“It’s completely common sense, it shouldn’t be political at all, it’s not a right or left problem, it’s just about letting children have normal lunch,” Leong said.

The Davis Joint Unified School District refused to comment on the matter on camera, according to ABC10, but the news agency received a statement that was sent to families across the district.

“In consultation with Yolo County’s Health Officer Dr Sisson, we believe that the health risk for students is greater if they eat unmasked indoors than if they eat outside under a covered area for short periods of time in inclement weather.”

Pictured: Elementary school students eat outdoors in accordance with social distancing rules

In New York City, parents said their children were only allowed to eat indoors this year when it was raining heavily

The health officer Dr. Aimee Sisson said that eating indoors, unmasked and unvaccinated, puts children at high risk of contracting COVID-19 considering the age group

“We’re adjusting our lunch schedule so that students can eat outside and under cover whenever possible and then go inside with face-covering for the remainder of the lunch break,” said the Davis Joint Unified School District statement.

In defense of the schools’ decisions to let students eat outside, Dr. Aimee Sisson, the Yolo County’s health officer, suggested that eating indoors while unmasked and unvaccinated would put students in a high-risk environment to deal with COVID-19, given the age group.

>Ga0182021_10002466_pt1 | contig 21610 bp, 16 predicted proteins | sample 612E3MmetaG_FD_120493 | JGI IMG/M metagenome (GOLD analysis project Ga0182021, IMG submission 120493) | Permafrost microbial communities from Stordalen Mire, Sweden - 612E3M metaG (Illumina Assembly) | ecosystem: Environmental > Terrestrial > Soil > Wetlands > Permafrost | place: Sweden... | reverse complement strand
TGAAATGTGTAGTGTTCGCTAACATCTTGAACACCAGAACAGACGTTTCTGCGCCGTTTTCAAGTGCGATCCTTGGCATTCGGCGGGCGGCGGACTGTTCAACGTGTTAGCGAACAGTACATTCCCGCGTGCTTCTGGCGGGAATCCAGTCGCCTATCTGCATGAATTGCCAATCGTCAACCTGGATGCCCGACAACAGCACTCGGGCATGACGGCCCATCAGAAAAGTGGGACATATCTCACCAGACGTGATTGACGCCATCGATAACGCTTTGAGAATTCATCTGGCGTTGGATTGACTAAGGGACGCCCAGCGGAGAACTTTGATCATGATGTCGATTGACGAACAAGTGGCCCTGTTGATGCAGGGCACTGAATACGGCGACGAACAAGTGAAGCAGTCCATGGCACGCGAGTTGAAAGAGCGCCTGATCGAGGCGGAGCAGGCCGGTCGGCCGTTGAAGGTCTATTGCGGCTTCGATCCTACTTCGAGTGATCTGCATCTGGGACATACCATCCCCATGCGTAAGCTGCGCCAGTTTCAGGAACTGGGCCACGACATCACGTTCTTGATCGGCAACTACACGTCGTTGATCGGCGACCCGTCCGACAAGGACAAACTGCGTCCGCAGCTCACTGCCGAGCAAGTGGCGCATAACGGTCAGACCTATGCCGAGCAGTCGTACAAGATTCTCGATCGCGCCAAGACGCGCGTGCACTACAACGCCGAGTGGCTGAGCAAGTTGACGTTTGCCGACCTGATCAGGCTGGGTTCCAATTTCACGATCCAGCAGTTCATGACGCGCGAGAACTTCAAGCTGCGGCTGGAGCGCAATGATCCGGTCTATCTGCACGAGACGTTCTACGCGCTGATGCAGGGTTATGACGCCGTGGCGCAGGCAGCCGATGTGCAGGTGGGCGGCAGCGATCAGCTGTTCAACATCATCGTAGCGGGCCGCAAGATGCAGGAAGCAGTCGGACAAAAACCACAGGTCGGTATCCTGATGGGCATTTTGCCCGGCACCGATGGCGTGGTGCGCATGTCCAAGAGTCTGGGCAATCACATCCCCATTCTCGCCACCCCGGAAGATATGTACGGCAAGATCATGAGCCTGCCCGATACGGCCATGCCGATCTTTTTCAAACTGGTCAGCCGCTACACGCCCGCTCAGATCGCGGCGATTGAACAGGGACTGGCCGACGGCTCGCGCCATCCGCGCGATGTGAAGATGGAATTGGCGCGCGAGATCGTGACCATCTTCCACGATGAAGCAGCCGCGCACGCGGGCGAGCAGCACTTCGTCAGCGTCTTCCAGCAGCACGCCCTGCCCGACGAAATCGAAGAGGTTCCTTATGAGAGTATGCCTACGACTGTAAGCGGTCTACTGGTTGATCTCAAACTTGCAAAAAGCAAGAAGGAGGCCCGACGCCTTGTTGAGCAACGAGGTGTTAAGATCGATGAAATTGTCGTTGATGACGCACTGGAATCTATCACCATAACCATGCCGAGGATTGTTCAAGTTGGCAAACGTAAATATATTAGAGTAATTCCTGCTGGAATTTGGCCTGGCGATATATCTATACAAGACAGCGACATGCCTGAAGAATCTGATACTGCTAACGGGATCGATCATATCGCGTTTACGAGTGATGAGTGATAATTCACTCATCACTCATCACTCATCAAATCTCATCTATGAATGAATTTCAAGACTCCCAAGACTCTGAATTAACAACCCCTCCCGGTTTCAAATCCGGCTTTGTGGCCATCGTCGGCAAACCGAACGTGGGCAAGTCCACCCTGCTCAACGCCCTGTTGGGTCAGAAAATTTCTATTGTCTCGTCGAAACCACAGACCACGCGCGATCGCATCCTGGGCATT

“We don’t want kids to sit outside in a downpour, so any outdoor lunch guide is really intended in a covered area,” said Dr. Sisson the point of sale.

“If it rains but there is, for example, an overhang where the students can eat outside and stay dry but may have to wear a jacket, I think that this is reasonable and very low compared to the risk of Covid transmission indoors is, “she says added.

However, parents like Leong still question the need to force young elementary school students to eat outdoors.

“They wonder if taking the mask off is the end of the world and only for 15 minutes, and just to have lunch, let them have lunch and then go outside and play and have some kind of normalcy,” said Leong.

While some of the schools have covered al fresco dining areas, those who don’t have a plan in case of bad weather have them, according to Kristin Conner of the Davis Joint Unified School District